Mainers’ household incomes dropped 3.3 percent from 2017 to 2018, the largest decrease among the states, the Census Bureau said.

Economists said the figures likely reflect Maine’s aging population and the move of many workers from jobs into retirement, with more limited income. However, the economists also cautioned that the figures are estimates drawn from relatively small sample sizes, and year-to-year changes are less reliable than those recorded over a longer period.

The bureau’s American Community Survey said household income in the state declined from $57,486 in 2017 to $55,602 in 2018, a drop of 3.3 percent. Household income in 2018 was just slightly above where it was in 2014, which was $55,479.

Overall, household income in the U.S. rose by 0.8 percent to $61,937. The bureau said incomes rose in 14 states and also in 10 of the largest metro areas.

John Dorrer, a labor market economist, said Mainers retiring and moving out of the labor force are likely to put the brakes on rising income that would normally come with low unemployment.

Maine’s jobless rate hit 2.9 percent in August and has been below 4 percent for 44 consecutive months.


Dorrer said those retiring often earned higher wages while on the job than they take in during retirement, when they rely largely on Social Security and savings. Plus, those workers’ replacements tend to be younger people who are earning less, he said.

“There’s a long-term trend under way with a changing of the guard in the workforce,” he said.

Maine’s median age of 44.9 years is the oldest in the country, and age is a big factor in employment. More than 80 percent of those 25 to 54 years old are in the workforce, according to the Maine Department of Labor. For those 55-64, that percentage dips to 68.2 percent, and for those 65 and older, it plummets to just 17.3 percent.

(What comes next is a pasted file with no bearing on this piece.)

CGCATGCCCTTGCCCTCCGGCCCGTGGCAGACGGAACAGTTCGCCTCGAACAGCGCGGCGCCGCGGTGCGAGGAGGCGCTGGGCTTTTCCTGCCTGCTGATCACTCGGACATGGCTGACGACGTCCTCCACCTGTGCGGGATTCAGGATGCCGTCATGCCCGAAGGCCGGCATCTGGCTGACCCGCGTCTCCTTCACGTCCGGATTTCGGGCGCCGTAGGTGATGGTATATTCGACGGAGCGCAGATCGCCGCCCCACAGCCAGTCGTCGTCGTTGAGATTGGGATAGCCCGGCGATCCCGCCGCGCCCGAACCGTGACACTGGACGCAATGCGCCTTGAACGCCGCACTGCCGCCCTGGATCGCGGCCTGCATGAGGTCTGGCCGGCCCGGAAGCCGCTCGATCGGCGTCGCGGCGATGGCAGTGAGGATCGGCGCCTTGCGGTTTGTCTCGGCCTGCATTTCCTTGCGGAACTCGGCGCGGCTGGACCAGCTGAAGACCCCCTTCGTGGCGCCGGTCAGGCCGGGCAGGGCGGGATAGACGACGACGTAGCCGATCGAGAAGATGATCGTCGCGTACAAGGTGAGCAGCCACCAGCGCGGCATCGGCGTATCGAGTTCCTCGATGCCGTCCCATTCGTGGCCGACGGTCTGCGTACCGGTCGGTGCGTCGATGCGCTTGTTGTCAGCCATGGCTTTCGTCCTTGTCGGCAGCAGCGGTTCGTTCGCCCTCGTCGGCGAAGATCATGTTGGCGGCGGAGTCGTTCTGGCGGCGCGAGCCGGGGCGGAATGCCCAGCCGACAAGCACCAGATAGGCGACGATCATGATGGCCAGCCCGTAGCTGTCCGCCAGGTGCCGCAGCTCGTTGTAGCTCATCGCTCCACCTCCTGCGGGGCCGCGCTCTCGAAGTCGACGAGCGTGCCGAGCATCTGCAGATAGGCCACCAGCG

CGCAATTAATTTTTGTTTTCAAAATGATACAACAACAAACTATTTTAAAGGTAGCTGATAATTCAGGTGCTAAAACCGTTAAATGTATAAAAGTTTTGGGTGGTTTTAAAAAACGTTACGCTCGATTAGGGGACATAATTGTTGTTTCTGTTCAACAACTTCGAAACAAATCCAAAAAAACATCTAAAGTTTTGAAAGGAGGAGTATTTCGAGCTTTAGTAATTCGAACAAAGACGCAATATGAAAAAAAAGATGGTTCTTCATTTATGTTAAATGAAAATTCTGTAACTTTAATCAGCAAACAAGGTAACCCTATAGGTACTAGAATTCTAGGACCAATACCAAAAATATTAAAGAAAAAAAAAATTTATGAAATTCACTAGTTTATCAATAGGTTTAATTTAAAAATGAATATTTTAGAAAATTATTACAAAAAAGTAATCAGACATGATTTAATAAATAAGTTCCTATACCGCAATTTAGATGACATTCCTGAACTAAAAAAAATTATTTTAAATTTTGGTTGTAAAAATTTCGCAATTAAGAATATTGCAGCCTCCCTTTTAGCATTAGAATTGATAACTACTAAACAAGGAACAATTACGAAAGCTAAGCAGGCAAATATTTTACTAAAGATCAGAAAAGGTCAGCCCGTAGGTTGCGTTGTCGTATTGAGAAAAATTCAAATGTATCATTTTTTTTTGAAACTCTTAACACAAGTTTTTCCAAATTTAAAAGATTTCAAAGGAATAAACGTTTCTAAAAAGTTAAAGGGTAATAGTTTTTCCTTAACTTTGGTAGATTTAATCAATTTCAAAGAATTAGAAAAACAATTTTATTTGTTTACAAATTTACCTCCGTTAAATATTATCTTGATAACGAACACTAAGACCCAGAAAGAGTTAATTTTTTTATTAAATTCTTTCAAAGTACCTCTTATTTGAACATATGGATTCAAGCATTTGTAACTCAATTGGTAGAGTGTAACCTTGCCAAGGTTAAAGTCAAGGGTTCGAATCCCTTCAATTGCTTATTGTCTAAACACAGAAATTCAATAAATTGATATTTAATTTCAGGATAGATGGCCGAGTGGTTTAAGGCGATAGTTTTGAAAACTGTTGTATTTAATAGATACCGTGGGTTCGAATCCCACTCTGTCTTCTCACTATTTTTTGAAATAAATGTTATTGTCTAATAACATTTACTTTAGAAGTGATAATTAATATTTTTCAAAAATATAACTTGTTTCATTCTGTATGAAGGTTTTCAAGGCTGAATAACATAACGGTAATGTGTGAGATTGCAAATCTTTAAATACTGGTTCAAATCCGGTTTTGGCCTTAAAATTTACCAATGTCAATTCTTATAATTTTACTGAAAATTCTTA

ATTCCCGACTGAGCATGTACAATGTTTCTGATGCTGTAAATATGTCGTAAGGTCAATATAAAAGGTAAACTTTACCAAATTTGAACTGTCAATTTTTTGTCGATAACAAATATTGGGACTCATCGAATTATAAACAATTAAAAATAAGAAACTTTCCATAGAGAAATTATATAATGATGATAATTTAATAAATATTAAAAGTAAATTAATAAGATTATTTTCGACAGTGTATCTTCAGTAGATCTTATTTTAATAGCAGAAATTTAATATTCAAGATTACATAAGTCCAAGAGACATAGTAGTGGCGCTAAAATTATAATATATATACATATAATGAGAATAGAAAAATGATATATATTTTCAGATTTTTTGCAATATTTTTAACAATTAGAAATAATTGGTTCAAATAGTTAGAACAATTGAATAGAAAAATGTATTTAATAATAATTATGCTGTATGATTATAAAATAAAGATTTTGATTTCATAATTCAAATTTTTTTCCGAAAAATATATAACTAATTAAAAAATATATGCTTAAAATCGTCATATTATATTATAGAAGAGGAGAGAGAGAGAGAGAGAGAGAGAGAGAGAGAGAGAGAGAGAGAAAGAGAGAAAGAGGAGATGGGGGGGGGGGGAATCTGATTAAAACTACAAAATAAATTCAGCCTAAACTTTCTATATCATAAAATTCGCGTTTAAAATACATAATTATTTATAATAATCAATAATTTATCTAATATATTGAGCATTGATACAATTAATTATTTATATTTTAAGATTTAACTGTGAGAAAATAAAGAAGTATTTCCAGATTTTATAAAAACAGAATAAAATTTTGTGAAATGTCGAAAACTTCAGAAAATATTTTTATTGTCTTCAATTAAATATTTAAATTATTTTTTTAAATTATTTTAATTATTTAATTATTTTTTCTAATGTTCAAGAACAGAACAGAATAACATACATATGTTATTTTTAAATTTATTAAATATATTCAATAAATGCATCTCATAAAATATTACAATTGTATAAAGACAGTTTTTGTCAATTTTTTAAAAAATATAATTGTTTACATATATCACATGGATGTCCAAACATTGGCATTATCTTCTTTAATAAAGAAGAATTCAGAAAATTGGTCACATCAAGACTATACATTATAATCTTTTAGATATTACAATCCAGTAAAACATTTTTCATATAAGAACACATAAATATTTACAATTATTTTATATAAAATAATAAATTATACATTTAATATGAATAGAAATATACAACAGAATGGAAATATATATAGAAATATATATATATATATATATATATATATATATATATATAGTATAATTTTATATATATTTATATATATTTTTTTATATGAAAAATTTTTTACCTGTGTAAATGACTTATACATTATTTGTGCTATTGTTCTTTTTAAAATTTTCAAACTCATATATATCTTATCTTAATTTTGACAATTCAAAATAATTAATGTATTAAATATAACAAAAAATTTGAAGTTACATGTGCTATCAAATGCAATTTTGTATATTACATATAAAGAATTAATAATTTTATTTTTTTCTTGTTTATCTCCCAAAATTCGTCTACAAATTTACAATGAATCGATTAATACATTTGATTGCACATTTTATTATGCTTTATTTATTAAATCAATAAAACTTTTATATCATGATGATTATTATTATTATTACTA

And those older than 65 seem to be increasingly unlikely to work. The MDOL said the percentage of those 65 and older who were in the labor force was 20.4 percent in 2015.

The demographics are countering the pressure on wages due to the extremely low unemployment rate, said Maine’s state economist, Amanda Rector.

“It’s working against the upper move of wages caused by the tight labor market,” she said.


But Rector, like Dorrer, also cautioned against reading too much into the figures and said other data has been suggesting that wages are moving higher, although most are slightly different measures than household income. She also said that the Census Bureau bases its estimates of household income on samples of the population, while other measures that show higher wages are based on data from broad-based sources, such as tax figures.

She also said the changes in the demographics of the workforce in Maine will likely continue to counteract at least some of the pressure on wages caused by the low unemployment rate.

Glenn Mills, an economist with the Maine Department of Labor, said he expects household income to grow in coming years because of the low jobless rate.

“Unless there’s a shock to the economy, the labor market in Maine is expected to remain tight, and that’s good for wages,” he said.

Household incomes dropped sharply starting in 2007, just before the Great Recession. In the U.S. as a whole, it has been rising steadily since 2013.

In New England, incomes rose in 2018 from 2017 in Vermont, Connecticut and Massachusetts but declined in Maine, Rhode Island and New Hampshire over the same time period.

The Census Bureau report also found that the poverty rate increased slightly in Maine from 2017 to 2018 and said the number of children living in poverty in the state increased from 33,000 to 35,000. The increase, from 13 to 14 percent, was still below the 17 percent rate in 2016.

But those figures also show a sharp regional disparity in childhood poverty, with the rate at 9 percent in the state’s 1st Congressional District and 20 percent in the 2nd District, which comprises a more rural area of central and northern Maine.

The report also found no change in the percentage of Mainers without health insurance, which was 8 percent. The rate was about 5 percent for children 19 years old or younger, just below the national average of 5.2 percent.

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